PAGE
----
King Waterstone mismarked?


Hi,
I have a King combination stone. (1000 grit & 6000 grit). If you look at the manufacturer's marks on the stone it shows the 1000 mark on the tan part (smaller stone) and the 6000 mark on the reddish (larger stone). I can't really figure out which side is the 1000 part and which is the 6000 part. (I would think the finer, softer stone would be the larger stone because it would wear away faster but that is not the way it is marked.)
If I feel the reddish larger stone, it feels smoother so I'm guessing it is the finer stone. When I take a bench chisel that has been polished to a mirror finish on the back and use it on the larger stone, I see the mirror finish degraded and scratches develop on the back. (So I'm thinking this is really the rougher side even though it is marked as the 6000 side.)
Then I try the other side. (the smaller tan stone) When I feel it, it feels more coarse but I can polish out the scratches left by the larger reddish stone. I can't quite get a mirror finish as I can with Scary Sharp but I can get to a somewhat of a reflective finish.
On top of this, I was attending a woodworking workshop this weekend and I asked this same question of the instructors. I got a different answer from each of them as to which stone was coarse/fine! (No wonder why I'm confused.)
I have a hard time believing that the stone was mismarked by the manufacturer but the marks on the stone are in conflict with the results I get when I use the stone.
Does anyone have the answer for this?
Thanks for your help.
Zug
BTW, I can't seem to get a mirror polish on a 6000 grit waterstone. (Is that only possible on a 8000 grit stone?)
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wrote:

All the King stones I've seen have a brick-red 1000 grit composition. Finer grades are usually a lighter colour, but they vary.
In general you can _just_ feel the roughness of the 1000 grit with your finger but 4000+ is indistinguishable. If you press a finger nail into an edge though, you should feel that the finer stones are also harder.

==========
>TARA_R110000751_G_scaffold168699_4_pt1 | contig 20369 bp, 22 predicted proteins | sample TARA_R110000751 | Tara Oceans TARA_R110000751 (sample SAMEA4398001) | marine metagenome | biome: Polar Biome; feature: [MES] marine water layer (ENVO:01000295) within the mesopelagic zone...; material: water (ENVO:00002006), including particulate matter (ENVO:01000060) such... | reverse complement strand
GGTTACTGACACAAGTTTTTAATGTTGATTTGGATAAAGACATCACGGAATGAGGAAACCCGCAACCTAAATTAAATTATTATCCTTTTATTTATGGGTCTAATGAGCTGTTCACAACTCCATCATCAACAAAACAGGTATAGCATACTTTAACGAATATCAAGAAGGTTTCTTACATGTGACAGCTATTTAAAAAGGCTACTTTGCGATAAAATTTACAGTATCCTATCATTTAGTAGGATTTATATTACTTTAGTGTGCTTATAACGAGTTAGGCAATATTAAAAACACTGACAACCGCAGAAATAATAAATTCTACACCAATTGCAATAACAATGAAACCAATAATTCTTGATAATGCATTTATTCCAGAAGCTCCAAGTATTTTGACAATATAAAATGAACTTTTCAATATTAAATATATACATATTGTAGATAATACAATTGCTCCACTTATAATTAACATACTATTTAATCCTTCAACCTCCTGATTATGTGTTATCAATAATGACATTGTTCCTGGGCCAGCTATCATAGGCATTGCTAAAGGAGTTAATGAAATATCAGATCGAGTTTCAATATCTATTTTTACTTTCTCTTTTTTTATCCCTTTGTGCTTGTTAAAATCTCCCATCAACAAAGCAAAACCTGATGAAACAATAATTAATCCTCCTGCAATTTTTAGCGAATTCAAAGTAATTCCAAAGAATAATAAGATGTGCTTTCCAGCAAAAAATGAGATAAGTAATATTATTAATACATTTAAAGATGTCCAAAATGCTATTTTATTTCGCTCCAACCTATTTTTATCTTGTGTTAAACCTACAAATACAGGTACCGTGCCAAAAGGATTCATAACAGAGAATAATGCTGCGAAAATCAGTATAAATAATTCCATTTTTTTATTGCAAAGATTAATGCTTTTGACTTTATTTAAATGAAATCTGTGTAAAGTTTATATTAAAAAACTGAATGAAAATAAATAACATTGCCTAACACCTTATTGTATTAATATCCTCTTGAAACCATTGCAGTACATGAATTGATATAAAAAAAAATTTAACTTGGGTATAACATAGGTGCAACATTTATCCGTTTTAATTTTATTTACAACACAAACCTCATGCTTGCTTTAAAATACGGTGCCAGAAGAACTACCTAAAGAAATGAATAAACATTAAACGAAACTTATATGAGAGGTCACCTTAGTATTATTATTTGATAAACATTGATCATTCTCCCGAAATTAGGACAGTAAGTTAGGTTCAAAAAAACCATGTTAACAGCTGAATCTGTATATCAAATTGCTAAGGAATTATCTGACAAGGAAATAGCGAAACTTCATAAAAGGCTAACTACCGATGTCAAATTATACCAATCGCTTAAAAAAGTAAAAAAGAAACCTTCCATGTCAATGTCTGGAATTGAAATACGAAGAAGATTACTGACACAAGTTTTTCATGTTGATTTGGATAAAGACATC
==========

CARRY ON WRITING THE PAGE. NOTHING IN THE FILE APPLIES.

You'll also see that water dropped on a dry King stone will soak immedietely into a 1000 grit, but pool up on the less-permeable finer stones.
1000 grit should leave a matt grey surface on steel, but no visible scratches unless you use a hand lens. 6000 etc. (even 4000) should give you a mirror surface quickly. It'll only do this on a flat surface though, so you'll often see the mirror developing at an edge or a central spot, then spreading outwards.
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zug wrote:

I have separate King 1000 and 6000 stones. The 1000 is reddish and the 6000 tannish.
Don't expect to get a mirror finish with the 6000. 8000 will get you closer to that. And diamond paste will literarily give you a mirror finish.
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HI,
Thank you both for replying. I think I've got it cleared up now. It is so great to be able to post a question and get a knowledgeable answer.
Zug
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You've gotten good answers so far. As another clue, I find that my King 6000 is smooth enough that when flattening the back of a blade, it will actually create suction and stick to the blade afer a few back-forth strokes. My 1200 stone doesn't do that.
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